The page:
Expected Rate Increase
In all my years as a bankruptcy judge, both before and after the passage of BAPCPA, I have never heard anyone say, “Judge, I am so happy to be here!” or “Can’t wait to see you again!” For most Americans, the filing of a bankruptcy petition continues to be a sign of inadequacy and a cause for shame. It is one of our last dirty little secrets, one we dare not share with our neighbors, friends or co-workers, and certainly not with our children. Yet it is projected that more than one million bankruptcy petitions will be filed in 2008. The initial and substantial drop in bankruptcy filings following the effective date of BAPCPA is over, and we are quickly climbing back to the filing levels that preceded it.
Approximately 30 percent of bankruptcy petitions are filed by married couples, so that one million bankruptcy petitions filed could actually represent as many as 1.3 million individual persons filing. In addition, Elizabeth Warren, a Harvard Law School professor, has shown that households with children are much more likely to file for bankruptcy protection than those that have none, and that unmarried mothers with children are substantially more likely to file than women with no children or women with another adult partner in the household. The effect on these children and the shame felt by their parents can only be imagined. With each day bringing new headlines about the credit crisis, the real story is about everyday people, who once again find themselves turning to the federal bankruptcy courts for assistance.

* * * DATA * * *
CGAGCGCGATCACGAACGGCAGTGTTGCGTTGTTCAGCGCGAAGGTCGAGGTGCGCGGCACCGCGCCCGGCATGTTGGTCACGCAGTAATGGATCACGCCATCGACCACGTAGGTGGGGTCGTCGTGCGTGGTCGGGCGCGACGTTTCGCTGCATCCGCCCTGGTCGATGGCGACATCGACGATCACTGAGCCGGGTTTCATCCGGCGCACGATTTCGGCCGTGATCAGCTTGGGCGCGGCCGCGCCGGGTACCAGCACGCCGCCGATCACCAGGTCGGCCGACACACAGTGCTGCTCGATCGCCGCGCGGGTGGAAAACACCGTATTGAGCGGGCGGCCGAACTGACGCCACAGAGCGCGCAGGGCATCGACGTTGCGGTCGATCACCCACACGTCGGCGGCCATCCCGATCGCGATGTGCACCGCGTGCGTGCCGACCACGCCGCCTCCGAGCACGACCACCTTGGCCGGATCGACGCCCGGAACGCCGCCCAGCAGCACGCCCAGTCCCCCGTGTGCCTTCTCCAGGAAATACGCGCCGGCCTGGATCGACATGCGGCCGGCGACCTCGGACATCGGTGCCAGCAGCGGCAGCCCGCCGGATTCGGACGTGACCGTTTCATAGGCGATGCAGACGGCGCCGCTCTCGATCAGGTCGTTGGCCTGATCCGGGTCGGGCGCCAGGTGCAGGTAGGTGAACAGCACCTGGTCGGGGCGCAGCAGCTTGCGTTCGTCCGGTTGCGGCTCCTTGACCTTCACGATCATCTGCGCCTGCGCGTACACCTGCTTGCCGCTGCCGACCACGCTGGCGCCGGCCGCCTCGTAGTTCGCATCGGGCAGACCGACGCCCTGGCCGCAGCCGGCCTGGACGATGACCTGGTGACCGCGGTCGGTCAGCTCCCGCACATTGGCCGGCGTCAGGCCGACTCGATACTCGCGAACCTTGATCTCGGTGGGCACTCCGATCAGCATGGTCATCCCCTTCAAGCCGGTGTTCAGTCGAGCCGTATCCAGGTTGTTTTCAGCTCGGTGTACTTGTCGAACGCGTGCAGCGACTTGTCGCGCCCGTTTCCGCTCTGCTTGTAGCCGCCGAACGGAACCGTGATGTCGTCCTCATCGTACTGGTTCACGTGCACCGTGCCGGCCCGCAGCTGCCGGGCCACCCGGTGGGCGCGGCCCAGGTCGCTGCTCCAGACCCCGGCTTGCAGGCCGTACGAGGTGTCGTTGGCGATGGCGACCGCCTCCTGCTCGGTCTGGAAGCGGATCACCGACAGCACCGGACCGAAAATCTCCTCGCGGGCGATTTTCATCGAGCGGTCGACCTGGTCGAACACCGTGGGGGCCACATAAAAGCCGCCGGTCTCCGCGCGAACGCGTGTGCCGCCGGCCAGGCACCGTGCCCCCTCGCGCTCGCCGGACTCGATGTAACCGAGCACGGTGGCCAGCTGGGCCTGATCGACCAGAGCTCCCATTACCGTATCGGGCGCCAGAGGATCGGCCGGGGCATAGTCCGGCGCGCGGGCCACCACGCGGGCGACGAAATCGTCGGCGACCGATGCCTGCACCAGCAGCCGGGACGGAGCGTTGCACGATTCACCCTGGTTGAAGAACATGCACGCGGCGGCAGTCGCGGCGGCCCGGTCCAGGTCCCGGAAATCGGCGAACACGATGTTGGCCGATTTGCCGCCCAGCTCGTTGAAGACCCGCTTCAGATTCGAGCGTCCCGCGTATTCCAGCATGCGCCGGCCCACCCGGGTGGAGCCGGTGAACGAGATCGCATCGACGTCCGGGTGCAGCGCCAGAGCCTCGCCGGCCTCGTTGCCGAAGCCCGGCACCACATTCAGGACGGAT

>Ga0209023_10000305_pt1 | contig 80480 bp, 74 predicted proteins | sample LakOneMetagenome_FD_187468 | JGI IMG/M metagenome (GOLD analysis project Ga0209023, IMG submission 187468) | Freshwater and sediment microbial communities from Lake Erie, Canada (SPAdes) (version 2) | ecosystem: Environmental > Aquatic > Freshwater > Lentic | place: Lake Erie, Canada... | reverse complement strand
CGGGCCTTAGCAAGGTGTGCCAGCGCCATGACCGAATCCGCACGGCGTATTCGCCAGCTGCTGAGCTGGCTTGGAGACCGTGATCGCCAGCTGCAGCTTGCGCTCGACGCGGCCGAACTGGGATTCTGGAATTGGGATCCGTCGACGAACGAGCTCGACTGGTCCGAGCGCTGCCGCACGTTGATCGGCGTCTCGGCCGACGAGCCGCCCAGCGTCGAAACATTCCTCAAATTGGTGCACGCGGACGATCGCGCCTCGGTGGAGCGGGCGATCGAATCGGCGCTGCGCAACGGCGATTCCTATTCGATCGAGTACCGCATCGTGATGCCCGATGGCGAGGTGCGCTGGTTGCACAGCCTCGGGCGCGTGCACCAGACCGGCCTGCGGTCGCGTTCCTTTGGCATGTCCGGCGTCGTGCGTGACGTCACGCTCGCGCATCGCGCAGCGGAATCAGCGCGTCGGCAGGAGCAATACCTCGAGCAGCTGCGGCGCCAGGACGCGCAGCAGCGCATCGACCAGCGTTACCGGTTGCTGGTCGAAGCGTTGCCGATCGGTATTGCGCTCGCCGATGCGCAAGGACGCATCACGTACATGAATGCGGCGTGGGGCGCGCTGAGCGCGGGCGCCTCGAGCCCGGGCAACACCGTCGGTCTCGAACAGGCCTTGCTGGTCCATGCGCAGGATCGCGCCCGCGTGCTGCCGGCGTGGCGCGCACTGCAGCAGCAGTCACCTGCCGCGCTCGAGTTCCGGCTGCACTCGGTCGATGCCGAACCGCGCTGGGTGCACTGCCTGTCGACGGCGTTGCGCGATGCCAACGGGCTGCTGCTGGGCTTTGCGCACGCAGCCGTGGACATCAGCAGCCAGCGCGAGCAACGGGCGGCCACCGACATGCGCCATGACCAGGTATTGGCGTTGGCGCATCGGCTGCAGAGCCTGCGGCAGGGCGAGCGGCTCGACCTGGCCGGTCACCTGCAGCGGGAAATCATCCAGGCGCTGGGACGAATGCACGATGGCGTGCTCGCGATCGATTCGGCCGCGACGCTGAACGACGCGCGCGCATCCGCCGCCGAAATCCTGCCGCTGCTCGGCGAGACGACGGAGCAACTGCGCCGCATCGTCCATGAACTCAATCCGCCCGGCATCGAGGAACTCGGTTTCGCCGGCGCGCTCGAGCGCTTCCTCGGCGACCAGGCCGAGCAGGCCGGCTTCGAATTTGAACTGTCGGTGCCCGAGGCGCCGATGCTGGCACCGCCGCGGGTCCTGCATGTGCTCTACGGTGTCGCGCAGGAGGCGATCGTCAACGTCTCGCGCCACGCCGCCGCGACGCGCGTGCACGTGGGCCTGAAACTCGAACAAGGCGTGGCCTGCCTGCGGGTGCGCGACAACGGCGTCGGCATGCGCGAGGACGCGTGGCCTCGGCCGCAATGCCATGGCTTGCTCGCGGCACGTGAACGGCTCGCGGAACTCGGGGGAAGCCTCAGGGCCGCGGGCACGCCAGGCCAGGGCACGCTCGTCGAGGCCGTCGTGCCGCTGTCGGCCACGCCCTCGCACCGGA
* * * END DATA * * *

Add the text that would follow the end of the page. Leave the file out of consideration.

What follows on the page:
Judges are by definition not policy makers. The Constitution and laws of the United States go to great lengths to protect the independence and integrity of federal judicial officers. Judges are intended to be neutral, applying laws written by someone else. Lawmakers and the general public justifiably become frustrated when judges are seen to be activists, meddling in affairs properly reserved to legislators. But we judges are people, too. We live in your neighborhoods, attend your churches, synagogues and mosques, and send our children to school with your children. Bankruptcy judges cannot help observing the impact of the bankruptcy laws upon the people around us.
And we wonder, is it possible that in our puritanical zeal, we have forgotten the Lord’s little parable about workers in a vineyard? Have we convinced ourselves that we somehow deserve all that we have been given?